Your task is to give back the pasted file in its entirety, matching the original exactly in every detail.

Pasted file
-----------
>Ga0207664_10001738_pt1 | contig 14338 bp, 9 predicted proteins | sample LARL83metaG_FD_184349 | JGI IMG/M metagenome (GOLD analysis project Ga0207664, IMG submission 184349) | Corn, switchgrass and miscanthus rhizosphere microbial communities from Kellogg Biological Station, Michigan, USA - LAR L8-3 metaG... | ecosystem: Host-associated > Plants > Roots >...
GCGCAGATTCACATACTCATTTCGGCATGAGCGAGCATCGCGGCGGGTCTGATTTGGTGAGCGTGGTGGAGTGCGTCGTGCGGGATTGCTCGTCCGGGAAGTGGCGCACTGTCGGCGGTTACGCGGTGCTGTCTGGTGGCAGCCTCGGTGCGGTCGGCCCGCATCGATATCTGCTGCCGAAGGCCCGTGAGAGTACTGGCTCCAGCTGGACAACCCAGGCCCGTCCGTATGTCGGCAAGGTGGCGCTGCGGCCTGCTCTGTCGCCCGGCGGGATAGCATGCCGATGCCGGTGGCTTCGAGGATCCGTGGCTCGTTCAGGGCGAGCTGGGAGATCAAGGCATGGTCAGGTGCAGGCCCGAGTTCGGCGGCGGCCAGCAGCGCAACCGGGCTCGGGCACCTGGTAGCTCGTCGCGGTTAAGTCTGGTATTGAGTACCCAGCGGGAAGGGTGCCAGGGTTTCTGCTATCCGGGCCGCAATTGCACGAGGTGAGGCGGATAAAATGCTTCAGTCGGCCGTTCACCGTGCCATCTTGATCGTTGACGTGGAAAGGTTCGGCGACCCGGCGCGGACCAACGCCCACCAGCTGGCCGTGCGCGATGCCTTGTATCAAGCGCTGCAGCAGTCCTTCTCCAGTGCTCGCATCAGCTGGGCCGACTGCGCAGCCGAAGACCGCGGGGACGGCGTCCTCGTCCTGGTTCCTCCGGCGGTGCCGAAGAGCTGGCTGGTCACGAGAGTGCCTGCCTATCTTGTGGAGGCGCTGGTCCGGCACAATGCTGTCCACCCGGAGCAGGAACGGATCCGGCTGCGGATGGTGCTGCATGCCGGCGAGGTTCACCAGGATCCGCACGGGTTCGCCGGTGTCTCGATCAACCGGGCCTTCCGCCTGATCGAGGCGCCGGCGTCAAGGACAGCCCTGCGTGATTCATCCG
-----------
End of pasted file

>Ga0207664_10001738_pt1 | contig 14338 bp, 9 predicted proteins | sample LARL83metaG_FD_184349 | JGI IMG/M metagenome (GOLD analysis project Ga0207664, IMG submission 184349) | Corn, switchgrass and miscanthus rhizosphere microbial communities from Kellogg Biological Station, Michigan, USA - LAR L8-3 metaG... | ecosystem: Host-associated > Plants > Roots >...
GCGCAGATTCACATACTCATTTCGGCATGAGCGAGCATCGCGGCGGGTCTGATTTGGTGAGCGTGGTGGAGTGCGTCGTGCGGGATTGCTCGTCCGGGAAGTGGCGCACTGTCGGCGGTTACGCGGTGCTGTCTGGTGGCAGCCTCGGTGCGGTCGGCCCGCATCGATATCTGCTGCCGAAGGCCCGTGAGAGTACTGGCTCCAGCTGGACAACCCAGGCCCGTCCGTATGTCGGCAAGGTGGCGCTGCGGCCTGCTCTGTCGCCCGGCGGGATAGCATGCCGATGCCGGTGGCTTCGAGGATCCGTGGCTCGTTCAGGGCGAGCTGGGAGATCAAGGCATGGTCAGGTGCAGGCCCGAGTTCGGCGGCGGCCAGCAGCGCAACCGGGCTCGGGCACCTGGTAGCTCGTCGCGGTTAAGTCTGGTATTGAGTACCCAGCGGGAAGGGTGCCAGGGTTTCTGCTATCCGGGCCGCAATTGCACGAGGTGAGGCGGATAAAATGCTTCAGTCGGCCGTTCACCGTGCCATCTTGATCGTTGACGTGGAAAGGTTCGGCGACCCGGCGCGGACCAACGCCCACCAGCTGGCCGTGCGCGATGCCTTGTATCAAGCGCTGCAGCAGTCCTTCTCCAGTGCTCGCATCAGCTGGGCCGACTGCGCAGCCGAAGACCGCGGGGACGGCGTCCTCGTCCTGGTTCCTCCGGCGGTGCCGAAGAGCTGGCTGGTCACGAGAGTGCCTGCCTATCTTGTGGAGGCGCTGGTCCGGCACAATGCTGTCCACCCGGAGCAGGAACGGATCCGGCTGCGGATGGTGCTGCATGCCGGCGAGGTTCACCAGGATCCGCACGGGTTCGCCGGTGTCTCGATCAACCGGGCCTTCCGCCTGATCGAGGCGCCGGCGTCAAGGACAGCCCTGCGTGATTCATCCG